since the Commission, issued by its president when Chancellor, made its invaluable reports, and twelve years since the Criminal Law Digest, embodied by him in a Bill, was actually read a second time in the Lords. After some discussion, at the suggestion of Lord Lyndhurst, when Chancellor, it was referred back to the Commission, to which additional members were added, to examine its details. In 1848, Lord Brougham again brought it forward greatly improved by the suggestions of these Commissioners, and of the Profession. In 1850, he a third time presented it, and it was referred to a Committee, who circulated copies of it among the judges of the three kingdoms. From those of Ireland and Scotland, suggestions were received by the Committee; from those of England, none. But Lord Campbell stated, on one occasion, that those learned persons carried the Digest with them, and privately used it, although it could not be cited, as it had not passed into a law. A Digest of Criminal Procedure had in like manner been carefully prepared by the Commissioners; but it never was reduced into the shape of a Bill, and unfortunately the Commission was allowed to expire. When, in 1852, a change of ministry took place, the suggestion, which was favourably received by all who marked the slow progress of the important measure, was acted upon by the Conservative Government, and Lord St. Leonards as Chancellor, though averse to codification, most candidly and diligently superintended the division of the Digest into heads, and different Bills were prepared, one comprising offences against the person being ready when the Government was again changed. His successor, Lord Cranworth, took charge of it, and a Select Committee, with the able assistance of Messrs. Greaves and Lonsdale, the draftsmen of this as well as of the former Digest, examined the whole provisions minutely, and reported it; but too late to pass that session (1853). Next year it was, by an unhappy mistake of Lord Cranworth, submitted to the judges, who consulted not only upon its details, but on the general question of codification (in favour of which the House of Lords had at least three several times decided), and gave those celebrated opinions, which, all readers of both the Bill and their answers, and also all readers of our pages, and of the Edinburgh and Quarterly Reviews, know full well, proved that the learned judges had given their decisions without taking the ordinary precaution of carefully reading the Bill submitted to them. The grossest blunders were committed by them, and it is hard to say that any persons in a high station ever covered themselves with less honour than these eminent individuals did,-partly from the short time taken to give their opinions, and partly from their strong prejudices against codification. Whoever reads the Quarterly Review (vol. xciv. p. 461, et seq.), and the Edinburgh Review (vol. xcix. p. 581, et seq.), will at once perceive how much less than the truth is our statement.

But the fact unhappily remains that it is now twelve years since a Digest of the Criminal Law, not only Statute, but unwritten, was read a second time in the House of Lords; that all the legal authorities in that House approved of its provisions; that it might either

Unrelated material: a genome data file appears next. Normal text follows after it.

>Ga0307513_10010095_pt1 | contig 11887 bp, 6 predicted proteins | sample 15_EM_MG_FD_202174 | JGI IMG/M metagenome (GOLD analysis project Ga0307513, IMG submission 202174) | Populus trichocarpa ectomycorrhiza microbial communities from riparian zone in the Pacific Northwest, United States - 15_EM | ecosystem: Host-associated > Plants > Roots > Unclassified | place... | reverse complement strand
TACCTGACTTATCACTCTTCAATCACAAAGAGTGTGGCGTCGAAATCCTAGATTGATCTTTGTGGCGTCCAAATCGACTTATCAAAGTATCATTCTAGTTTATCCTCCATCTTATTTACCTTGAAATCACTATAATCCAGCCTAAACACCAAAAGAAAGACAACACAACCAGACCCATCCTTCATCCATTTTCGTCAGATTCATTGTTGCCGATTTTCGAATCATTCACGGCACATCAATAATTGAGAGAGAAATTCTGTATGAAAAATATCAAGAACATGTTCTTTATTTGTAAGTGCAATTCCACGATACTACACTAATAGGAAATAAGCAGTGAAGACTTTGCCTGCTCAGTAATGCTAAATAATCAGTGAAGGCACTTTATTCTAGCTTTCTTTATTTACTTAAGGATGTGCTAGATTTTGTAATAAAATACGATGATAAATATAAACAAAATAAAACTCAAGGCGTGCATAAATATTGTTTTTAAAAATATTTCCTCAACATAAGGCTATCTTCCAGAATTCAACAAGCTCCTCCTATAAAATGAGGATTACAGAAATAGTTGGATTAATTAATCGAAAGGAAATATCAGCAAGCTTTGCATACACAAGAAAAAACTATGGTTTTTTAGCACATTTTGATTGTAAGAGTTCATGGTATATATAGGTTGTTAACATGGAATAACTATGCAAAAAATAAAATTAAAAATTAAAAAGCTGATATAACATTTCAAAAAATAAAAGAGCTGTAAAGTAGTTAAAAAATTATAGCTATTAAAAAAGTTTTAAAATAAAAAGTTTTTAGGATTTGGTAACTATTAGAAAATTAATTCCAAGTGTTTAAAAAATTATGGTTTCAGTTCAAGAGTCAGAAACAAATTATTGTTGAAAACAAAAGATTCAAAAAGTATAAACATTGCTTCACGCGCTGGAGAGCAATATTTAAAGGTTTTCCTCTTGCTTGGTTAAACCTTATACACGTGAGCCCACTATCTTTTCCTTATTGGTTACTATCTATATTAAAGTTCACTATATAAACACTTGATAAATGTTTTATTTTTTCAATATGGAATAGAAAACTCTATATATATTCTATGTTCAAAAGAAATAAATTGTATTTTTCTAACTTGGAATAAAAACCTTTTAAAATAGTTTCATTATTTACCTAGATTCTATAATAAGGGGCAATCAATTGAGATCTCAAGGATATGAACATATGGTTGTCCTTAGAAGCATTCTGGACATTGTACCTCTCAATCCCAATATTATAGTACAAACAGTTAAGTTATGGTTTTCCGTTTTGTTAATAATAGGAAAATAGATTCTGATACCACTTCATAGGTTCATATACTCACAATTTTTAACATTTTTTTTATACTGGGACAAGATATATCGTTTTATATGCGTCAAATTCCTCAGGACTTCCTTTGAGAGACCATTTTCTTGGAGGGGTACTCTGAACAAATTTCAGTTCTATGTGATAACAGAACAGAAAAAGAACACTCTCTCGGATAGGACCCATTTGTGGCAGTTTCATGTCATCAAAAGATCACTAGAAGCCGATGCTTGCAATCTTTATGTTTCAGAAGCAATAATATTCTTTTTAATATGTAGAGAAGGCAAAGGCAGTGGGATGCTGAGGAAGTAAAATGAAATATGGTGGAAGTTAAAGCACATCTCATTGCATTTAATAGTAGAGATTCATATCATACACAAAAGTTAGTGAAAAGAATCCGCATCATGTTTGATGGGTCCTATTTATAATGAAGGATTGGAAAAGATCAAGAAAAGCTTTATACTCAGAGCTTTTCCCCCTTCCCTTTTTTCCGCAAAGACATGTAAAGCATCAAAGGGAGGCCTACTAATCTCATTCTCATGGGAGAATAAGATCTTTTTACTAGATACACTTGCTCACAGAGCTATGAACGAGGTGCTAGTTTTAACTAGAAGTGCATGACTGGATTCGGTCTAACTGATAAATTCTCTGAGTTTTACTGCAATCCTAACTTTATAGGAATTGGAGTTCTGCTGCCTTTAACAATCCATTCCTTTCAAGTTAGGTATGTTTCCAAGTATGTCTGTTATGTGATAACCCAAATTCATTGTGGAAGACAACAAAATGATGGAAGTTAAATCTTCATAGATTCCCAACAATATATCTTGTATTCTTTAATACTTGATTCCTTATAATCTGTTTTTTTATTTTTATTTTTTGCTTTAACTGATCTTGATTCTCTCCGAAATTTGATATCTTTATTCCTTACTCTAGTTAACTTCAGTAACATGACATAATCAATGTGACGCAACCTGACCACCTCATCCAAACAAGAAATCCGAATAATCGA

have been passed entire, and followed by a Digest of the Law of Procedure, or divided into parts, and those parts passed successively; and that now, after all this time has elapsed, we are thankful to have only a chance of carrying a Digest of the Statute portion of it, leaving the Common or unwritten Law untouched.

Surely this melancholy fact speaks trumpet-tongued in support of Mr. Napier's motion for a responsible Minister or department of Justice. He has on more than one occasion ably defined the object of his proposal, and has now announced his determination to renew it at the very beginning of the next session. All friends to the improvement of the law must heartily wish him success.


The Queen has been pleased to appoint the Right Hon. M. T. Baines to be the Fourth Charity Commissioner for England and Wales, in place of the Right Hon. Lord John Russell, resigned.

COUNTY COURT JUDGES.-Charles Saunders, Esq., Recorder of Plymouth and Devonport, has been appointed Judge of the Somersetshire County Court (Circuit No. 57), in the room of Graham Willmore, Esq., Q.C., deceased, and John Worlledge, Esq., of the Norfolk Circuit, has been appointed to the Judgeship of that district, rendered vacant by the death of Mr. Eagle.

Thomas Smith Badger, Esq., has been appointed by the Benchers of the Hon. Society of Gray's Inn Reader in Real Property, &c., in the place of R. R. Walpole, Esq., who recently resigned that office.

Thomas Chisholm Anstey, Esq., her Majesty's Attorney-General for Hong-Kong, has been appointed a Member of the Legislative Council of that colony.

C. Temple, Esq., has been appointed a puisne Judge of the Supreme Court of Ceylon; John T. Gilbert, Esq., to be Solicitor-General for the colony of British Guiana; Henry Tudor Davies, Esq., to be Chief Magistrate for Hong-Kong; and William Gillespie Dickson, Esq., of the Scotch Bar, and author of "A Treatise on the Law of Evidence in Scotland," has been appointed Attorney-General for the Mauritius.

Alan Ker, Esq., lately Chief Justice of the island of Nevis, has been appointed Chief Justice of the island of Dominica; and David Cameron, Esq., to be Chief Justice of Vancouver's Island.